I know a lovely lady who started one of these lists, and she included some alternates, because she recognized that there were certain goals that were out of her control.
I never thought about this.
Getting published is not something I can make happen through sheer will – someone has to like what I write enough to stand behind it and put it out into the world. I publish myself on my blogs. I’m looking for outside validation.
Which is never a good thing. But is always a human thing.
Pursuing a creative life is fighting my nature. You see, I:
do not have a thick skin for handling rejection
have no capacity to pimp/market myself
So what am I thinking?
I’m of course thinking there is nothing else I can do. This is all I’ve ever wanted.
I’ve been rejected a lot in the past few years. I’ve submitted plays everywhere – plays I loved and believed in. I was a semifinalist once for a conference. That and a dollar will get you exactly nowhere.
No one seems interested in what I have to say. It’s broken my heart.
For various reasons my focus has been shifting into short fiction, personal essays. Forms that have a bigger market, and theoretically more income. Forms I don’t love passionately, but are more gratifying, because I don’t need money or people to “PRODUCE” what I’ve written. Writing plays to be read is…dumb. They only live off the page. I like creating worlds that can live fully and contentedly as I type them. It’s more self-reliant.
But the submission process is not any easier, trying to determine who might like your voice. Following submission guidelines to the letter, chasing deadlines.
The guilt monster is never satiated, and feeds on not-enough-ness: I haven’t submitted ENOUGH, I’m not writing ENOUGH. Submitting work is a full time job – that doesn’t pay. The guilt monster definitely won’t starve: writing is time spent not earning money or looking for legit ways to earn money, and I’m damn near broke. But how can I ever make money writing if I don’t write?
I’ll stop whining now because…
I got published!
Me being me, it’s taking every fiber of my being not to put quotations around published. It’s a 12 word story. That is slightly risqué. On a website that no one has heard of. Which did not pay me.
Does that count as…”published”?
I was really excited when I found out this submission was accepted. Like, jumping up and down excited. I had literally gotten six rejections in the previous week. This was a candle flicker of – gulp – validation.
So I was happy. Tremendously happy.
And then that very same day I found out that a beloved friend (who must forgive me if he reads this) had just received a substantial cash prize and staged reading at a legit off Broadway theatre.
And, oh how my tiny, dirty story seemed even tinier, dirtier.
The universe is so funny that way. I couldn’t even have 24 hours to revel in my accomplishment before it had to slap me down, remind me that 12 words doesn’t even propel me to stand beneath the bottom rung of the ladder. I’m still looking up up up, a battle every step of the way. To have a career.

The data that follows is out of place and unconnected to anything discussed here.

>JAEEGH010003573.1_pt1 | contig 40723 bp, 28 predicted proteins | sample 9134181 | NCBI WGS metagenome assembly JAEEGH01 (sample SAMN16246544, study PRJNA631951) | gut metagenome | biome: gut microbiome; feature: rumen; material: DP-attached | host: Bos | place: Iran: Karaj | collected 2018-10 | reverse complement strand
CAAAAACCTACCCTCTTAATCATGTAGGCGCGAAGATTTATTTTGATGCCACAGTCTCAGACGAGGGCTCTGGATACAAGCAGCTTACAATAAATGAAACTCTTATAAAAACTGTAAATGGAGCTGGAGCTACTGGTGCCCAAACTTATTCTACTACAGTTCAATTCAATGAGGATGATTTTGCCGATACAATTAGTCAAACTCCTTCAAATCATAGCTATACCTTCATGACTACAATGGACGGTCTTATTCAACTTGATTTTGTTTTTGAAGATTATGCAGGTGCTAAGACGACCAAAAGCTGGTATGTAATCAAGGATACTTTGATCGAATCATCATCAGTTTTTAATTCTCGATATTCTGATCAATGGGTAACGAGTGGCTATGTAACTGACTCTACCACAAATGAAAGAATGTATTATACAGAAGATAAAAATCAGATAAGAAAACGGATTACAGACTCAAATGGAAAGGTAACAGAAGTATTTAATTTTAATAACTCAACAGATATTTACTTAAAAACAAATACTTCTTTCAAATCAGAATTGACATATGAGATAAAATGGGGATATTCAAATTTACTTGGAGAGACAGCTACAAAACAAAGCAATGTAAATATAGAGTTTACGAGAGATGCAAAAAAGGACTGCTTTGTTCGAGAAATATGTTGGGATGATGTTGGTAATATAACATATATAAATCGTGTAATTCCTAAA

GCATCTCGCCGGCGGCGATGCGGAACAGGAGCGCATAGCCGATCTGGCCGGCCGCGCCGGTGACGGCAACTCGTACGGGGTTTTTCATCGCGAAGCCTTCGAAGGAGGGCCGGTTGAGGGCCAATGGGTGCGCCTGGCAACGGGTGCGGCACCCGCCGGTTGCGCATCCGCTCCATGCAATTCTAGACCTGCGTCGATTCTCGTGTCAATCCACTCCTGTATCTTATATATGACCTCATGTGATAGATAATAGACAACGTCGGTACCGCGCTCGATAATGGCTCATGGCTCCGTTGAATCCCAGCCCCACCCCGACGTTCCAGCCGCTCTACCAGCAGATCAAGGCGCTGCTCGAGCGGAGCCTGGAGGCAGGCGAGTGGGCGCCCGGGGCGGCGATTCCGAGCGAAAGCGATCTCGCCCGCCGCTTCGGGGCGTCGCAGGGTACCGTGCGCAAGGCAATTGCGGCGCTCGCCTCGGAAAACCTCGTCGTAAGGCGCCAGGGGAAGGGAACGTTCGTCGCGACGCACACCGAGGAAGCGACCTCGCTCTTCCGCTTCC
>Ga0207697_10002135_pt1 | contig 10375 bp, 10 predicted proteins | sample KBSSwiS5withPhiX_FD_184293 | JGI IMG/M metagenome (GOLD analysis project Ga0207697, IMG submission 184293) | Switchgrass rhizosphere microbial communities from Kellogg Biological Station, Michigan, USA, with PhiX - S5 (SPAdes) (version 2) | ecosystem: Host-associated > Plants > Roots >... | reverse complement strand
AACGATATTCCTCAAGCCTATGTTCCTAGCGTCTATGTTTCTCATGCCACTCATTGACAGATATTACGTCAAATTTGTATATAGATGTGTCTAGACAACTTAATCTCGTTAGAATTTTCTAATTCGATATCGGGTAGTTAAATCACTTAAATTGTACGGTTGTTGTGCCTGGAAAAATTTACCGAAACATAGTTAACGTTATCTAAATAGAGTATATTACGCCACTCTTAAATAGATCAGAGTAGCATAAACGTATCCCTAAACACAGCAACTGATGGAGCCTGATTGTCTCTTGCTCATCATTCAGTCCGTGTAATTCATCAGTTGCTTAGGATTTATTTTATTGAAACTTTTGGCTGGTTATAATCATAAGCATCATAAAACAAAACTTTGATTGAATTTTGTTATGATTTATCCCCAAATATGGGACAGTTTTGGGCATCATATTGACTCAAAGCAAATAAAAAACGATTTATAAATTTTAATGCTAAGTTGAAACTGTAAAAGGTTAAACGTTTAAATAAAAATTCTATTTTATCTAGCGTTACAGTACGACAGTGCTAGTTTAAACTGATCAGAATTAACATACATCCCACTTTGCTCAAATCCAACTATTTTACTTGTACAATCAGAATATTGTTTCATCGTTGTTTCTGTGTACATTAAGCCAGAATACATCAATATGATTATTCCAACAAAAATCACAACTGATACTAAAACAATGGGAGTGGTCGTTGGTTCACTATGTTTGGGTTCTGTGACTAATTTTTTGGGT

To say, without embarrassment, that I am a writer.
Please don’t misunderstand: my beloved friend so completely deserves this. I don’t begrudge him it. He is talented, and disciplined, and good – the bestest person I know. He has been writing more steadily for much longer than I have. His success brings me joy.
I just wish my successes didn’t have to come in such absurdly meager baby steps. You know? Like maybe one of my 100 word stories could have been published – that’s 88 more words of me-ness out in the ether. Maybe I wouldn’t have to feel slightly ashamed to ask my mother to read this mildly pornographic thing I’ve written.
My beloved friend’s success put mine in horrifying perspective. But maybe – goddammit, universe – this is my valuable lesson in not comparing myself to others, which is a terrible habit I have. His trajectory was set in motion well before I met him. I’m the first to admit he works much harder at his craft than I do. There is no comparison.
So I’m going back to dancing about my 12 words. I was genuinely pumped when I found out, and the email said they “loved” my story. With 10 days left in the year I unexpectedly managed to knock something off the 30×30.
And baby steps eventually stop being so wobbly, gain confidence, balance, momentum. I assume this baby step will lead to skips and leaps, if I work my ass off and submit submit submit. I WILL make the guilt monster (and my ass) skinnier.
So, now go read it. It’s 12 words. You’ve got the time. Scroll all the way down to December to read mine: Dirty Dozen
And by way of explanation: Vestal Review is a flash fiction magazine that runs a feature called the Dirty Dozen, telling a complete sexy story in a mere twelve words.